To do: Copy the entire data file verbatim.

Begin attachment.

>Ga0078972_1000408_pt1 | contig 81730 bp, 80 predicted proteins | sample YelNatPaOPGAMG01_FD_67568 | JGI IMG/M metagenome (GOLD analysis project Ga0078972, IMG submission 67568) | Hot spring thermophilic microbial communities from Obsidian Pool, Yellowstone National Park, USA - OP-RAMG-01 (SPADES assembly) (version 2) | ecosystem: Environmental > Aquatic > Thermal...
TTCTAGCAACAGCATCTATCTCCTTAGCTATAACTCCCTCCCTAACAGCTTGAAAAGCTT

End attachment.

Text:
>Ga0078972_1000408_pt1 | contig 81730 bp, 80 predicted proteins | sample YelNatPaOPGAMG01_FD_67568 | JGI IMG/M metagenome (GOLD analysis project Ga0078972, IMG submission 67568) | Hot spring thermophilic microbial communities from Obsidian Pool, Yellowstone National Park, USA - OP-RAMG-01 (SPADES assembly) (version 2) | ecosystem: Environmental > Aquatic > Thermal...
TTCTAGCAACAGCATCTATCTCCTTAGCTATAACTCCCTCCCTAACAGCTTGAAAAGCTT